Most authors argue that caries is associated with breastfeeding when the consumption pattern has certain characteristics such as ad libitum feeding, large number of breastfeedings a day, prolonged breastfeeding and, mainly, frequent breastfeedings during the night, resulting in accumulation of milk in the teeth, which, combined with reduced salivary flow and lack of oral hygiene, may produce tooth decay.10,16,18,19 In opposition to these arguments is the fact that breastmilk expressed directly into the soft palate62 does not stagnate while being sucked 63 and the volume ingested by the infant is difficult to be quantified, in addition to the fact that there is no information in the literature on what an atypical consumption pattern is for nursing infants in relation to feeding frequency.44,52 Another argument that is commonly found in the literature is that the addition of sucrose to human milk makes it cariogenic.7,61 This statement is arguable because, in practice, this situation would hardly happen, since such addition should occur during the breastfeeding session by offering the infant something sweet to eat or drink during or immediately after breastfeeding.63

The various studies that investigated the association between breastfeeding and ECC are shown in Table 1. The most important limitation of these articles is that they do not employ the internationally adopted definitions of breastfeeding. Some authors do not present a definition for ECC,40,64 while others use multiple definitions12 or their own definitions.65 As may be observed, most authors did not find a correlation between ECC and breastfeeding or with its duration.12,25-27,40,65-70 The obtained results often are contradictory and the findings were not always reproduced. The same was observed by Valaitis et al. in a systematic review of 151 articles. These authors found a moderate correlation between breastfeeding and ECC in only three studies. They verified that the quality of the studies is relatively poor and that the variables were difficult to compare because their essential definitions were weak, inconsistent, ambiguous or even absent, for instance, the definition of breastfeeding on demand, exclusive breastfeeding and breastfeeding at night. Finally, these authors concluded that: (1) there is no strong and consistent evidence between breastfeeding and the development of ECC; (2) there is no specific period for weaning, and women should be encouraged to continue breastfeeding for as long as they wish; and (3) rigorous studies are necessary before issuing any public statements correlating breastfeeding with the development of ECC.21

In another systematic review involving 73 studies, Harris et al. identified 106 risk factors significantly associated with the prevalence or incidence of ECC. Among these, only three factors are related to breastfeeding (duration, frequency and breastfeeding at night) and three to breastfeeding and/or bottle-feeding (when used to feed or to stop the infant from crying at night, to put him/her to sleep and duration of breastfeeding longer than 18 months). Few articles showed a high methodological quality and used validation measures for oral hygiene and eating habits. Most of these studies showed that variables should be treated as risk indicators, as they are only probable or putative risk factors and were not able to clearly establish a relation between exposure and caries. The most consistent associations with caries were early streptococcal infection acquisition, highly cariogenic diet, poor toothbrushing routines and enamel hypoplasia.5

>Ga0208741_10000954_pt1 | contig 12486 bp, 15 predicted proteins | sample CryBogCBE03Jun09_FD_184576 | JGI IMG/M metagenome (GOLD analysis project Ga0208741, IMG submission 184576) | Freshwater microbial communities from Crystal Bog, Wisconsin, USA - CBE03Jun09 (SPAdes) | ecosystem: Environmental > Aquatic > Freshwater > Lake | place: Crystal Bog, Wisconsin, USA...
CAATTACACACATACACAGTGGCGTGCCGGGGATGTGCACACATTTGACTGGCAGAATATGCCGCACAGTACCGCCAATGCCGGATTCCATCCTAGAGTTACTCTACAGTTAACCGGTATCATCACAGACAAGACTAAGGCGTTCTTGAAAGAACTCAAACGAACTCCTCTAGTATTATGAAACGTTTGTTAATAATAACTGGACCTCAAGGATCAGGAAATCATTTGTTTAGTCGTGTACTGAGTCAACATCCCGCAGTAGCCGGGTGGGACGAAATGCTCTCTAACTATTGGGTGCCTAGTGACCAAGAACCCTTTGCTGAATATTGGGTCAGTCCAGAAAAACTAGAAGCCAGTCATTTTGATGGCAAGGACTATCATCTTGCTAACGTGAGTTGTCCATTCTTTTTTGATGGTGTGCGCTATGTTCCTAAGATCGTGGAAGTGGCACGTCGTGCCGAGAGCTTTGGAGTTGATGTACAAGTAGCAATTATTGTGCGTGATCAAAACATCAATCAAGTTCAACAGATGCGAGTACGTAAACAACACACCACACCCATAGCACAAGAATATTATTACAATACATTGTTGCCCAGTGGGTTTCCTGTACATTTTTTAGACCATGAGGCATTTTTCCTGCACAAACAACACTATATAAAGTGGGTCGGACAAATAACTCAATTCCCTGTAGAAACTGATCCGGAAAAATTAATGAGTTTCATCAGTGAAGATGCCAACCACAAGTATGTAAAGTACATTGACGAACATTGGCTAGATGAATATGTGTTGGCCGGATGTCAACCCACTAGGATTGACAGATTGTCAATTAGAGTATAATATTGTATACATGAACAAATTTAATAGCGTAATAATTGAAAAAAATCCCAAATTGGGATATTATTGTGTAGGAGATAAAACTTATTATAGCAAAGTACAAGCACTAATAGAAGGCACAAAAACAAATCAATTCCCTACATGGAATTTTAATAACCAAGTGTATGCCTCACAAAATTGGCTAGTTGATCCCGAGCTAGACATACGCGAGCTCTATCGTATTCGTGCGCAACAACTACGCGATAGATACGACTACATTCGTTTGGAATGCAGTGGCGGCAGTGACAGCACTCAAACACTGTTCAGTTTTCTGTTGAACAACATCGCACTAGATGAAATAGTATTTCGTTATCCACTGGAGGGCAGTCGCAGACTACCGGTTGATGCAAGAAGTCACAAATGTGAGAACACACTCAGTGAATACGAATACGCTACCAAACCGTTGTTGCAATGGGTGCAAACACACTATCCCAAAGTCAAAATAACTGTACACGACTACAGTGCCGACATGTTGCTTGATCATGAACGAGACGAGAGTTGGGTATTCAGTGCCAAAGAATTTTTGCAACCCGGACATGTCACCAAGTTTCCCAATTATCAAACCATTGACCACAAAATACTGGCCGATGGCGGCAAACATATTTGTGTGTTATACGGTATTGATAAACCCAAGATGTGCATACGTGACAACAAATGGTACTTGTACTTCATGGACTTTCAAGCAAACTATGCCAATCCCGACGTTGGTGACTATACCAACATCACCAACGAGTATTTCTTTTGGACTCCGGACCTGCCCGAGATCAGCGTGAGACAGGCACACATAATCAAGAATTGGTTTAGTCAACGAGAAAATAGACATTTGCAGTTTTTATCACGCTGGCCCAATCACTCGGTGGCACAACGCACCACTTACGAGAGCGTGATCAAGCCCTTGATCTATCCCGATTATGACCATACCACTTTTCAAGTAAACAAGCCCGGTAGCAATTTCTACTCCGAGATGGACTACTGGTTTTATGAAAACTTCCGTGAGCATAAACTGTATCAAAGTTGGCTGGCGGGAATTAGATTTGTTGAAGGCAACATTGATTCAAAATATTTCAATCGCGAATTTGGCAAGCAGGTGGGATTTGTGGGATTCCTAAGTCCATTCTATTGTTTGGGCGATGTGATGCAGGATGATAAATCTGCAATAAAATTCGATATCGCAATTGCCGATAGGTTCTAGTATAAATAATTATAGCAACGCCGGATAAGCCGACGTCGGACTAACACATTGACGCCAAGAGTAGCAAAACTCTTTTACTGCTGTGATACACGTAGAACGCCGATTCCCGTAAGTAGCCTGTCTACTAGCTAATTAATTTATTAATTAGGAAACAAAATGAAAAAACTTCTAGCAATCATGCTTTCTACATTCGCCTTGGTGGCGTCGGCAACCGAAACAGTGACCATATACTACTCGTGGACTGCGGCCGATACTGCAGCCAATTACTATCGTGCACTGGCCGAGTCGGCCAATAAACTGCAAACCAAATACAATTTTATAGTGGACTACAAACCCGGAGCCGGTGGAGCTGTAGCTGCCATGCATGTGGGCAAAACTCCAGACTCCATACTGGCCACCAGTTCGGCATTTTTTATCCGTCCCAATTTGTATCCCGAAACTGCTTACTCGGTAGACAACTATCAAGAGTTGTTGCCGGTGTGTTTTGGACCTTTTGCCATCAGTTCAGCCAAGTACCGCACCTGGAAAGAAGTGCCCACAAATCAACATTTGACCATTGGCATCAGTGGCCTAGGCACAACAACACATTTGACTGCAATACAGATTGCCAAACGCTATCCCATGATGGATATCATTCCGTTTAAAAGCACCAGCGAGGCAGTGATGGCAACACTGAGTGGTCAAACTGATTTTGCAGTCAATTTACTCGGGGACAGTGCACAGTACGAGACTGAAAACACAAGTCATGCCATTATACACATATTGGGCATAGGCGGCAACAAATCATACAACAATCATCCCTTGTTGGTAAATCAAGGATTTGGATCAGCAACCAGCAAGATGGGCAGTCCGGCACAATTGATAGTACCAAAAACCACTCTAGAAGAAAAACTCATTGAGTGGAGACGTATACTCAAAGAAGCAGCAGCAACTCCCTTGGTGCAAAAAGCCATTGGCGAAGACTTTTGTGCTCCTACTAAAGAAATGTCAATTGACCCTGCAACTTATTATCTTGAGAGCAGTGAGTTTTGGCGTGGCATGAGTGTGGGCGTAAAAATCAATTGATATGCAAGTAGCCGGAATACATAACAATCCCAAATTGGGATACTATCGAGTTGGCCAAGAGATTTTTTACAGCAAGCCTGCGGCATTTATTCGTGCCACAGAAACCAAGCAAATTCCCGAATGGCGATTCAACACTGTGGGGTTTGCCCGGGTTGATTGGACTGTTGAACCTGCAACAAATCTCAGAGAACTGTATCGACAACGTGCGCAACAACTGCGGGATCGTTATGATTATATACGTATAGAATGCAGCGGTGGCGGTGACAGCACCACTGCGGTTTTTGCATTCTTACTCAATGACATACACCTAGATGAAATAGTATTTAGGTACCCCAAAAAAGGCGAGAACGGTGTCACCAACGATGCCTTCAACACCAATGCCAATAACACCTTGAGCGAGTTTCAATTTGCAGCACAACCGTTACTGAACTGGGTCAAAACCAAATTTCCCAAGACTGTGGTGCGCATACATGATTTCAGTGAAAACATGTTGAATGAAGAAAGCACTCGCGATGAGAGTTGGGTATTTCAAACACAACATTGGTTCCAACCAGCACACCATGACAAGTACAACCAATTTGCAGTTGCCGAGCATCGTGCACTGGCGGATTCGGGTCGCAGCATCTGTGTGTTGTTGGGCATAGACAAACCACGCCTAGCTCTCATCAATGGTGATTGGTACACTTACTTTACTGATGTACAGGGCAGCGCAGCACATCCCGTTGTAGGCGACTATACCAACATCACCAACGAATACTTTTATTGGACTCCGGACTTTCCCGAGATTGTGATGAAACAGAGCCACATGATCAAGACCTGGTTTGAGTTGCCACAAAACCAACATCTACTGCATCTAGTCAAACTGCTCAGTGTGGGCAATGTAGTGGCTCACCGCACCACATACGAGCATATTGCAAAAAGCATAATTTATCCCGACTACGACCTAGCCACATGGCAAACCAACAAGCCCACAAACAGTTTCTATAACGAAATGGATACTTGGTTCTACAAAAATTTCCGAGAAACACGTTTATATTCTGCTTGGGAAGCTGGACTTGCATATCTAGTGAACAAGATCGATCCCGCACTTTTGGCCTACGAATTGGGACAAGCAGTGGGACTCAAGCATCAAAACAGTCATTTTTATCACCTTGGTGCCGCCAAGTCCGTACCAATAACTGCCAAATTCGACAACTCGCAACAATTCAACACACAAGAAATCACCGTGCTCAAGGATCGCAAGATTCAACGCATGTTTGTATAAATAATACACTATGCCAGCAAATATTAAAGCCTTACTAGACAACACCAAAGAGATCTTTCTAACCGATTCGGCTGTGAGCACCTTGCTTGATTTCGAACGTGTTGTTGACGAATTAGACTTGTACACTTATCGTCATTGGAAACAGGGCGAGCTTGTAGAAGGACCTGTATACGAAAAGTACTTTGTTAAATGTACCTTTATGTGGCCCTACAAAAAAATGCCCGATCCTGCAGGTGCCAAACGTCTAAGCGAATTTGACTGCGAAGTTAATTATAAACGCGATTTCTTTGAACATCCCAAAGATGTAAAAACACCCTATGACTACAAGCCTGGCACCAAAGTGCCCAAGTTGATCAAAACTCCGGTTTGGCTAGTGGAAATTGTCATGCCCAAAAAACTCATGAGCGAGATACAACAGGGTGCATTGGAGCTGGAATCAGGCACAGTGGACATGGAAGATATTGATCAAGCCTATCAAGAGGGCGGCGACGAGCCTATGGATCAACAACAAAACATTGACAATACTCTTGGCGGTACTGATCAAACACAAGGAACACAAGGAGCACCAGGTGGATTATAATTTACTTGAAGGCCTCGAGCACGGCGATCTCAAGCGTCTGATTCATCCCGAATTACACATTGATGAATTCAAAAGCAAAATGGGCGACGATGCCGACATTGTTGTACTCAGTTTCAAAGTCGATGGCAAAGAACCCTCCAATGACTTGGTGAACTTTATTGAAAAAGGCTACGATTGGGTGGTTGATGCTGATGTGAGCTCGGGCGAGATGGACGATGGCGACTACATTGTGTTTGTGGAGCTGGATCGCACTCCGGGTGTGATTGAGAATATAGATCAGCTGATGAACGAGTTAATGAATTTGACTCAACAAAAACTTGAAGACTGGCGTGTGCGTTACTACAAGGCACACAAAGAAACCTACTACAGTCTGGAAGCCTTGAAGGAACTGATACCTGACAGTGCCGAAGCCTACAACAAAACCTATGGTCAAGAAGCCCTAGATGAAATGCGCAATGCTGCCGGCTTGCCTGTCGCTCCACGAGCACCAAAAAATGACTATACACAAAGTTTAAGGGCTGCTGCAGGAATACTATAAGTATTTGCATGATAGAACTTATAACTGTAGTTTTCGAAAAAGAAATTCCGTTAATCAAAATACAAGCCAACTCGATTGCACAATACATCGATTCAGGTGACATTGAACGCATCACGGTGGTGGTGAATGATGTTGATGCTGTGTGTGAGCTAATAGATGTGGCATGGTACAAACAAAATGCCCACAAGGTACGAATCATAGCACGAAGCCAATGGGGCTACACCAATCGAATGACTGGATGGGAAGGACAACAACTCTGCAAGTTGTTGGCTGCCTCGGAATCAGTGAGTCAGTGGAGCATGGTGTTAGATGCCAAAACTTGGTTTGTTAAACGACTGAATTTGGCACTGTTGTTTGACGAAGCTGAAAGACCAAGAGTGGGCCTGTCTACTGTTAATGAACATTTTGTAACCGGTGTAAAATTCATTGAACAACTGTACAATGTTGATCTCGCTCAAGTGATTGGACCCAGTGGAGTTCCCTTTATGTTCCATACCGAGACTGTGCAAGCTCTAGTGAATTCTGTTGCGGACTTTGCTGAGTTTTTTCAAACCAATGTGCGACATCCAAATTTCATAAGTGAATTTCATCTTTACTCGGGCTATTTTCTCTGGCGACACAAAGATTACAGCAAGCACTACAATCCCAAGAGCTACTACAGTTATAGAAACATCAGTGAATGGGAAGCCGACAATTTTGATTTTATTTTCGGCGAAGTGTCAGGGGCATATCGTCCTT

The following arguments refute the association between breastfeeding and ECC:

– There is substantial evidence that correlates eating habits with dental caries, and a common agreement that an increase in the incidence of caries may result from the civilization of man, producing changes in the most natural lifestyles.9,18 Studies involving primitive cultures, in which the rule was to breastfeed on demand, including breastfeeding at night, up to 18-36 months, show an extremely low prevalence of caries among children.61,78 Classical studies show caries rates of 0.5% in Samoan infants79 and of 1.2% in Eskimo infants.80 Similar results were obtained from anthropological studies, in which preneolithic (12,000 a. C.) human skulls did not reveal dental caries and neolithic (12,000 to 3,000 a. C.) skulls with decayed teeth belonged predominantly to old people.78 The analysis of 1,344 prehistorical human deciduous teeth of native Americans from South Dakota, USA, revealed that only 19 (1.4%) were decayed and only three had extensive caries lesions.63 In modern times, the prevalence observed in 16 native American communities, with the same culture, was 54%.81

– Peoples that maintain ancestral eating habits have a low prevalence of caries; however, when they come into contact with modern civilization and its eating habits, the prevalence rate increases drastically.8

– Children's eating habits have dramatically changed in the last years. Milk consumption has decreased whereas the consumption of soft drinks, juices, non-citric beverages and carbohydrates has increased.70,82 These habits have been correlated with a higher prevalence of ECC.82

– The duration of breastfeeding and exclusive breastfeeding is longer in women from upper social classes, in those who are better educated,83-85 in older mothers and in those with a steady relationship52 and, dental hygiene is also more appropriate in this group12,39 in opposition to underprivileged classes, in which ECC is more common. Early introduction of foods, the use of baby bottles and preference for sugary foods are more frequently observed in underprivileged classes.36,41,44,52,86,87